Alas! AdWeek came to a screeching halt last night. With the exception of a few moments, it’s all been one big blur of a week. When I wasn’t cringing through dozens of talks on [insert buzzword here]-themed seminars, and preoccupied with the consumption of endless promotional gifts (first world problems anyone?), I met some brilliant people behind innovative brands.

My favorite talk “Nostalgia, Time Travel, and Thomas Edison in Social Advertising” featured Buzzfeed’s Jonah Peretti and GE’s Paul Marcum. During the case study of the legacy brand’s recent campaign focusing on consumers’ nostalgia of past decades, I experienced a stream of nerdgasmic moments of validation for native advertising.  I saw a glimpse of hope that advertisers are finally thinking more deeply about what it means to engage with consumers in a social context.

There’s no question that traditional display advertising is dead. However, I’m particularly curious to understand if, how, and why it was ever really alive… The very nature of display ads is aggressive, intrusive, and off-putting, much like the door-to-door salesman of the past century. It makes consumers resentful of the brand that’s trying to force its way into their lives.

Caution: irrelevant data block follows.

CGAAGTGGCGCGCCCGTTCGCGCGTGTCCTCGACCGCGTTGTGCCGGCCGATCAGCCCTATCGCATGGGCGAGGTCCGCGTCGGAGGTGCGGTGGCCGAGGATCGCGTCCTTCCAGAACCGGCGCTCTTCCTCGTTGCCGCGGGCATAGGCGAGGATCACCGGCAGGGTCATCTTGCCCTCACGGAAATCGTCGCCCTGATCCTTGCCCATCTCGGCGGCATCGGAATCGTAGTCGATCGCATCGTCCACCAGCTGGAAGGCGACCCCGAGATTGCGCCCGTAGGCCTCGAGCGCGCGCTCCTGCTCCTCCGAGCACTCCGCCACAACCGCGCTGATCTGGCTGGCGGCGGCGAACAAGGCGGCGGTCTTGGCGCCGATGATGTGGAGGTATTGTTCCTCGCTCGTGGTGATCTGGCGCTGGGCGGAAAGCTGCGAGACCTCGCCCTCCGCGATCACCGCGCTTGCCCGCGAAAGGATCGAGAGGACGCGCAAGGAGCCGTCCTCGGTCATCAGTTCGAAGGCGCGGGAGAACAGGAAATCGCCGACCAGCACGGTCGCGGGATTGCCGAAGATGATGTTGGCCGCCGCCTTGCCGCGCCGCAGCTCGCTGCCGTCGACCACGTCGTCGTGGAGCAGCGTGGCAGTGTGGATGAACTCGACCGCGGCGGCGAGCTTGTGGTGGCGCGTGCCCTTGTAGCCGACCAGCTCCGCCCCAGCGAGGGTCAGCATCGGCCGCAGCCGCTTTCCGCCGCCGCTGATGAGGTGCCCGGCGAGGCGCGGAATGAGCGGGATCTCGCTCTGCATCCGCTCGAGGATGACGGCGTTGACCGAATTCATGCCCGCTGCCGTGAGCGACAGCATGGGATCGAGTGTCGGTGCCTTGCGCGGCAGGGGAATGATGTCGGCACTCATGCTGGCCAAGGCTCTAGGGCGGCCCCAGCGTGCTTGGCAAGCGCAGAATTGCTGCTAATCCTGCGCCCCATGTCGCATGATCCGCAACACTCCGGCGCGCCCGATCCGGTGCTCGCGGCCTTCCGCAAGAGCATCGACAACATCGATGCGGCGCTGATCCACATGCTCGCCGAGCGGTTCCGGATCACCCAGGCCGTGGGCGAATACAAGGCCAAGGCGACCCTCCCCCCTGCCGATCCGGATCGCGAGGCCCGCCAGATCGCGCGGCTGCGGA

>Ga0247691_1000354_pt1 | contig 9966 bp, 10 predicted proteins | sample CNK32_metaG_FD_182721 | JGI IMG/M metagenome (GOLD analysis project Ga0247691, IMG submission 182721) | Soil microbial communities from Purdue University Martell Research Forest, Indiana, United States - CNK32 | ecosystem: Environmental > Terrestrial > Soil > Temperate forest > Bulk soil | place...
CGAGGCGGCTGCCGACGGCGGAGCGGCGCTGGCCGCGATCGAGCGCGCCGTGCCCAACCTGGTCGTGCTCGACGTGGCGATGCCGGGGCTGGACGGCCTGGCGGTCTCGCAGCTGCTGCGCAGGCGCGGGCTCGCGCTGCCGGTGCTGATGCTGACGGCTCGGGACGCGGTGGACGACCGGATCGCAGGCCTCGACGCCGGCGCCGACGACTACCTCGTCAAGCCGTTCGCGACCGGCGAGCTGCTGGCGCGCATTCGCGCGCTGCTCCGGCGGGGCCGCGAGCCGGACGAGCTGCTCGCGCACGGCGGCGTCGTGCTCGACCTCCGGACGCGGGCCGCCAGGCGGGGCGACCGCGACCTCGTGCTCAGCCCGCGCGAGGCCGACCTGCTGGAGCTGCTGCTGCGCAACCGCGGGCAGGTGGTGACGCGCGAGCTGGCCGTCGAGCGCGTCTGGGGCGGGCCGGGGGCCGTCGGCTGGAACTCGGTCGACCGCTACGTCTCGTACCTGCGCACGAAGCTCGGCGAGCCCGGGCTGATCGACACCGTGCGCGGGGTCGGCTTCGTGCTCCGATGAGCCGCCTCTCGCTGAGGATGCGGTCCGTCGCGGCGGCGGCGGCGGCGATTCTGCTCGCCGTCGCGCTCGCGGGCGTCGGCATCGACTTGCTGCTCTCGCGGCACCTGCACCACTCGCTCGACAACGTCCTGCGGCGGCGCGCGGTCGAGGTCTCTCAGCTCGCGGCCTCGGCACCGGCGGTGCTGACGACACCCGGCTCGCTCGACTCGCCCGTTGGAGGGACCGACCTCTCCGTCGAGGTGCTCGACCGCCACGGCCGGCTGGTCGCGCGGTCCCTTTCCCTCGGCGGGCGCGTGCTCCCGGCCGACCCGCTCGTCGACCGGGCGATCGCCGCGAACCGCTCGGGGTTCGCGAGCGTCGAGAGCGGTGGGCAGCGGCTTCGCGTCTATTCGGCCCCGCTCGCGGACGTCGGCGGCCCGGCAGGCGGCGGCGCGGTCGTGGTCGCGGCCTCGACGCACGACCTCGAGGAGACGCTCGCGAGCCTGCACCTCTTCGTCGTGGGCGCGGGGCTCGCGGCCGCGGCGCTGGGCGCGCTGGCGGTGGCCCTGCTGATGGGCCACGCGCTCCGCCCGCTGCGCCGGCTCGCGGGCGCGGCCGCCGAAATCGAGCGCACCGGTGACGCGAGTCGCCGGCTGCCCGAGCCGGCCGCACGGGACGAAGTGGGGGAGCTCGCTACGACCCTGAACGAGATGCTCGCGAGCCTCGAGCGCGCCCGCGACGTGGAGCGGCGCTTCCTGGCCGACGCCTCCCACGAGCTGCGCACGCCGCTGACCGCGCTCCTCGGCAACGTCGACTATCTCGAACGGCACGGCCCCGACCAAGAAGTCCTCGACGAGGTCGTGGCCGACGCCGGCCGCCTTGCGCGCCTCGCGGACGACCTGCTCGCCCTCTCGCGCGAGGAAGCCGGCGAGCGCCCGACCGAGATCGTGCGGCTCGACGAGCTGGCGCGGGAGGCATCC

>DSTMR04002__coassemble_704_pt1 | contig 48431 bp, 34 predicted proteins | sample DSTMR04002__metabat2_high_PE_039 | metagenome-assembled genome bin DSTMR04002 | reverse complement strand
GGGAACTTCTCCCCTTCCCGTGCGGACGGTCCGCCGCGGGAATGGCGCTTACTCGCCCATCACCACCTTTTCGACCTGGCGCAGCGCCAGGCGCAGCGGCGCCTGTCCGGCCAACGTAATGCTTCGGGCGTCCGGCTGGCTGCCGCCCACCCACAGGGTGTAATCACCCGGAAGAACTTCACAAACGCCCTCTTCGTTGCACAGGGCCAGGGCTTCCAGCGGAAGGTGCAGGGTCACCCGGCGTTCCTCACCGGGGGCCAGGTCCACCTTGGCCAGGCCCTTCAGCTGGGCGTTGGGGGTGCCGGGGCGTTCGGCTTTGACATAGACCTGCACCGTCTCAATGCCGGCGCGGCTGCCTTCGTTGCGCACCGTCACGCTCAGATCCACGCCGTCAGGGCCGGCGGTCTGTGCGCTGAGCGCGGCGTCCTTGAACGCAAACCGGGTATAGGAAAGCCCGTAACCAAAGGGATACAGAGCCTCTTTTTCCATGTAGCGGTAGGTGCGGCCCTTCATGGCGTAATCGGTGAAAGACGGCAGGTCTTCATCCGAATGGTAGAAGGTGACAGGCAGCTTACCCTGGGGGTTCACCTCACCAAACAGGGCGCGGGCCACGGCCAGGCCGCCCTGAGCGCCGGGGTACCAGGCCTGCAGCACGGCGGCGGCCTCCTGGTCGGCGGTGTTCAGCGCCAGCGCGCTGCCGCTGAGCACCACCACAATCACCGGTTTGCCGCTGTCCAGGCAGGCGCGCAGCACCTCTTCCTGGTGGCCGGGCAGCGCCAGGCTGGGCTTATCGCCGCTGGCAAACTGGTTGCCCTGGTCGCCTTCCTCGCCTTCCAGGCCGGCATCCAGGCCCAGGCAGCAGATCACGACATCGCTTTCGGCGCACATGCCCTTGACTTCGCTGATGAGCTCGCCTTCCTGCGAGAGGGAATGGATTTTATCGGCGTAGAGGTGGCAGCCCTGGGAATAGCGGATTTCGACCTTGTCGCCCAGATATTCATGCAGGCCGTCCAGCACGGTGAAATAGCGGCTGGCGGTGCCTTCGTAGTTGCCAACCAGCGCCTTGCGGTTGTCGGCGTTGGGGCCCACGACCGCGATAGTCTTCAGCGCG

With a supersaturated market of brands at their fingertips, consumers relate to brands that have a real story. In a world with hypercompetitive pricing, brands really need to gain our loyalty, respect, and trust, so much so that it goes beyond pricing. Authentic content that resonates with consumers distinguishes one brand from another in the trying moments of brand loyalty.

As daily consumers of hours of digital content, we’re prone to responding emotionally when our digital space is interrupted. Native advertising doesn’t disrupt the natural experience. In fact, it enhances the dialogue in meaningful ways. With targeting, native ads are delivered at the right moment to the right person. AdWeek IX drove the point that successful native ad campaigns involve carefully crafted creative content.

Consumers spend precious time finding the social experiences and networks in which they are most genuinely interested. Advertisers should work just as hard to ensure they can enhance those communities by sharing something meaningful.

Arton Gjonbalaj recently joined ThoughtLeadr to head up East Coast ad sales in New York, partnering with brands to help them exceed their marketing objectives. In his spare time, he slays display ad dragons. You should follow him on Twitter @ArtonGjonbalaj.

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